and I have a glass of red wine handy. The chatty lad at the wine store is a natural-born salesman and got me on two bottles with a description of chocolate, currant and pepper notes - nearly lost me with the story of how it reconciled him to his girlfriend's parents (or was it the girlfriend?) - re-engaged with the recommendation of a 70% dark chocolate to go with the wine. . . . and ultimately held me captive with the very sad story of his exam failure that will necessitate another repeat in 'mats' (meaning 'mathematics') and his enthusiasm for his preferred course of study: law, politics, and economics.
From there, it was a hop, skip, and a jump to stem cell research, the ethics surrounding recent legal pronouncements in in vitro case law, and the politics of funding and public disclosure, not to mention the inside information he was privy to, which might come from his mother, but then again, he didn't want to say, precisely, although he wouldn't deny it (he said) and she did work for the Attorney General's office. . . . I'd say he'd made the trip to Blarney a time or two. He never met a topic he didn't like, or wouldn't be amenable to wax prolific on.
Luckily an elderly chap finally entered the store, and I was able to leave before that gentleman realized his peril.
Actually, the saleslad was rather entertaining, but I had reached my limit and wanted to get back to the flat, pour a glass of wine, and take a peek at the two articles Magda sent me away with.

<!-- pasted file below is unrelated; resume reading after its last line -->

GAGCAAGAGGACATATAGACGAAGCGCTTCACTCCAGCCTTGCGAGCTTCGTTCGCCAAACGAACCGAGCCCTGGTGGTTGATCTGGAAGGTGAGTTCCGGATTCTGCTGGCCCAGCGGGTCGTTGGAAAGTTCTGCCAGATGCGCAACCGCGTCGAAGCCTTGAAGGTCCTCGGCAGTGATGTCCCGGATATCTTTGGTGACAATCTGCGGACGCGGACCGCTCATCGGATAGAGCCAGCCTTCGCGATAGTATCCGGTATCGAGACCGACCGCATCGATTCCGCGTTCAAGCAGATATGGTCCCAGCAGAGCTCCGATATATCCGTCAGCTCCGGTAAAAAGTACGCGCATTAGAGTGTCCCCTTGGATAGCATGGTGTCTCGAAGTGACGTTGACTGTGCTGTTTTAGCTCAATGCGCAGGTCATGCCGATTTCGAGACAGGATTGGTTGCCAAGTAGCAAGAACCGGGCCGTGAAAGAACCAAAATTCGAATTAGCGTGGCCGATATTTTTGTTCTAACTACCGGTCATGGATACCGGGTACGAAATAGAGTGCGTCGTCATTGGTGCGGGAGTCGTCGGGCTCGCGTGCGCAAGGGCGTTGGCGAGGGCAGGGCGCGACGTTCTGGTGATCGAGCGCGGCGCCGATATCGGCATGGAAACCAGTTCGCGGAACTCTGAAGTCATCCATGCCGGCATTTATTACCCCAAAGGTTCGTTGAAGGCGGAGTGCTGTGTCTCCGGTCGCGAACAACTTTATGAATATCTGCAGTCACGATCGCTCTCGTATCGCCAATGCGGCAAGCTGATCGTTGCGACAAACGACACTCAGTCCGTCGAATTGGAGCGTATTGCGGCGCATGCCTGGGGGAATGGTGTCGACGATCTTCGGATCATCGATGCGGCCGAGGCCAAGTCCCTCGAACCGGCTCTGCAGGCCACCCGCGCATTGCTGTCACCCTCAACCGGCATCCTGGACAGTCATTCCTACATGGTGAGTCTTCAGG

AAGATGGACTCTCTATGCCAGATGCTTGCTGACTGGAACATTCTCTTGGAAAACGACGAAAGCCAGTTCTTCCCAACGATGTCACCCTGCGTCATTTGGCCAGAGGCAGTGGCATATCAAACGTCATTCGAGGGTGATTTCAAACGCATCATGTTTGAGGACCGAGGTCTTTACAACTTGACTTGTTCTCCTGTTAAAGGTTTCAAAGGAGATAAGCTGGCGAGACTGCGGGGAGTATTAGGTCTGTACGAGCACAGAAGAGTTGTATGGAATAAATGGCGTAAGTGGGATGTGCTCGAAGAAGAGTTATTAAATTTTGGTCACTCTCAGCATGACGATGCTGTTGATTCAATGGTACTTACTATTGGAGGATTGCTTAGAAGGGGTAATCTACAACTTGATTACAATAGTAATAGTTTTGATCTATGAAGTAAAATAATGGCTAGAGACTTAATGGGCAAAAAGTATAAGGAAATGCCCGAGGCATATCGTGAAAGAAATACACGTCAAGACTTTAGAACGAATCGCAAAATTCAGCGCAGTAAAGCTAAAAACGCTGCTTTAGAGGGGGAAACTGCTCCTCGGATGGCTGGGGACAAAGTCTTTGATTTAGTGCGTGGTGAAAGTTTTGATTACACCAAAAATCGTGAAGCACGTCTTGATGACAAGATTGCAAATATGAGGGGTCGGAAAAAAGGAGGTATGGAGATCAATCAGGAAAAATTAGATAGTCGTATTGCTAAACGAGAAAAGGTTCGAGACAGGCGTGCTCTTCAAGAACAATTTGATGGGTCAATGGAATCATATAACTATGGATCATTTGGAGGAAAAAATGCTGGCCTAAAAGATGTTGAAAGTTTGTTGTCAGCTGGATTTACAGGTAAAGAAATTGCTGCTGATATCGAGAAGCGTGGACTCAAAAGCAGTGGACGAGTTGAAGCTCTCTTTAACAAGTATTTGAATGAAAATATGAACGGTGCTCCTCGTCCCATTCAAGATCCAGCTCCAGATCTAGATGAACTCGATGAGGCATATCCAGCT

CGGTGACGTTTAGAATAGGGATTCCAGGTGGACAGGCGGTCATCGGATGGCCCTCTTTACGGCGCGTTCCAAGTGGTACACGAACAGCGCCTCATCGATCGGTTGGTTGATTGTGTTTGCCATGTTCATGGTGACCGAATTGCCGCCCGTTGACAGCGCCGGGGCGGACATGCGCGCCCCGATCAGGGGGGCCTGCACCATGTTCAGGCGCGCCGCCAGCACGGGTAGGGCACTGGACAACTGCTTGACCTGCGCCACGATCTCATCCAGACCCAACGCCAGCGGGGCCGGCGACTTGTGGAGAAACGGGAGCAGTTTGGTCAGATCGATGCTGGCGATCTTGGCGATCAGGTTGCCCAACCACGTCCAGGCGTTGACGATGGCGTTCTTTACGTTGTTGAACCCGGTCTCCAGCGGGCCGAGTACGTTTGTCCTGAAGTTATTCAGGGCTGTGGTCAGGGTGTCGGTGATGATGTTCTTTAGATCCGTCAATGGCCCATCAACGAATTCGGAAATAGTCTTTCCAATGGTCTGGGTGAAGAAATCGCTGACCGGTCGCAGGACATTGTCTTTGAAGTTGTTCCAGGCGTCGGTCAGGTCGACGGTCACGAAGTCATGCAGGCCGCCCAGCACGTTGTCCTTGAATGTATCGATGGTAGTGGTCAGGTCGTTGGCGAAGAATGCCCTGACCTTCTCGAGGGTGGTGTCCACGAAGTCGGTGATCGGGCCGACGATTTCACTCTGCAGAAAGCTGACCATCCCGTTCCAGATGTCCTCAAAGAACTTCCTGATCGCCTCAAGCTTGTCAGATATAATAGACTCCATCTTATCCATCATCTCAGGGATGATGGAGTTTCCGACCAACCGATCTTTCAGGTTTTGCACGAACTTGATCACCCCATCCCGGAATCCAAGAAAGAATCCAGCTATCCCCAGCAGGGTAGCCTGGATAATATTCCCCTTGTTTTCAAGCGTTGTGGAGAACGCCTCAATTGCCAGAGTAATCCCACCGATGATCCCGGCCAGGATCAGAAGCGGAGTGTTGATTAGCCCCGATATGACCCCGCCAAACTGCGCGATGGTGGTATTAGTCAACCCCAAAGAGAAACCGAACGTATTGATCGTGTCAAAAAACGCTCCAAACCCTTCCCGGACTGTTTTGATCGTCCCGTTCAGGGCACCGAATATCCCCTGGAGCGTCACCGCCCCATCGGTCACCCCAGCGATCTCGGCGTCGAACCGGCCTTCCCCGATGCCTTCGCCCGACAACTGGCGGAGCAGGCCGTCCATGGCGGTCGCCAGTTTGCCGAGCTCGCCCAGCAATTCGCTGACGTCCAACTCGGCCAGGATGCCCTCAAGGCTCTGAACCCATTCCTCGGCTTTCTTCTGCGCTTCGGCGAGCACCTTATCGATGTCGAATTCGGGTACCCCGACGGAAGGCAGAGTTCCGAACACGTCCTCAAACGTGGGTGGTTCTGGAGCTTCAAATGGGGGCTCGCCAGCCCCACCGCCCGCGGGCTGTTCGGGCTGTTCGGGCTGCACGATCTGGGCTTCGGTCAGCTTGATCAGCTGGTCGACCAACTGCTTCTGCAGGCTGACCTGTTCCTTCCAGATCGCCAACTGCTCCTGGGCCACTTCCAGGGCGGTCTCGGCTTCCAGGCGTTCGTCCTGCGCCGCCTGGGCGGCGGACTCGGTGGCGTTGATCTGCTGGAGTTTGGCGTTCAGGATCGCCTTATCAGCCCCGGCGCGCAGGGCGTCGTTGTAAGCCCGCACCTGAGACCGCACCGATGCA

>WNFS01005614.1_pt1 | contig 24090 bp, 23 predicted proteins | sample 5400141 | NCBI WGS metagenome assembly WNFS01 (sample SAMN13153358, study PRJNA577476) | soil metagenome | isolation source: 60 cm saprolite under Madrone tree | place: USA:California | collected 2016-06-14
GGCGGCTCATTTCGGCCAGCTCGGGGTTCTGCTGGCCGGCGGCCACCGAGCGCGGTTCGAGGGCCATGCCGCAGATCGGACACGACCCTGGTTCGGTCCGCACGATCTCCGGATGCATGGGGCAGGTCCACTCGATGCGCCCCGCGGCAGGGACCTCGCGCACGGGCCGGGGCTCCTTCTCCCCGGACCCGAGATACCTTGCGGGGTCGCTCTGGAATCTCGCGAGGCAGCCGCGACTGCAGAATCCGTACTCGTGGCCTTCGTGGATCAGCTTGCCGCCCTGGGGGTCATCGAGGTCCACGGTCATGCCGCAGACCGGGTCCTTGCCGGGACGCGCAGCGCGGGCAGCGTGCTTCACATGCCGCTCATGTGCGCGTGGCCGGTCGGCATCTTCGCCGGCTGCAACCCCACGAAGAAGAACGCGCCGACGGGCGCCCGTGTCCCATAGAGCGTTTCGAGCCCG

"But perhaps you won't have time to read these, but they will be handy for later, if you need them. And perhaps you will look at them, briefly, in case you need to refer to them. . . ."
By which I take it that these would be good to refer to at the viva, even though I did not refer to them in my dissertation, because they weren't out then.
If you get my drift.
Magda is some kind of wonderful supervisor! It's just taken me some time to be able properly to translate her sometimes, and my early dealings with her suffered I think, accordingly.
By the way, I am staying just to the right of the bridge in the foreground, which I can see from my room, as well as the green dome which is across the river. . . .
Anyway, there's not really much more I can do tonight. I'll have dinner with some friends and then do a bit of reading and try to hit the sack early. The king arrives at about 8 am - so I can't sleep in, as I have to meet him. He doesn't know the city that well and we won't have mobile phones as a back up if we miss one another so I have to make sure I'm at the meeting place. It's a bit hair-raising. . . . but I'm sure it will come off with no problems.
Then, the exam is at 2:30. All I have to do in the morning is come up with a 5 minute introduction of my work (10 max, but no longer), and then be prepared to answer questions. Then it's done. And then we'll see what we'll see!
Till tomorrow, then.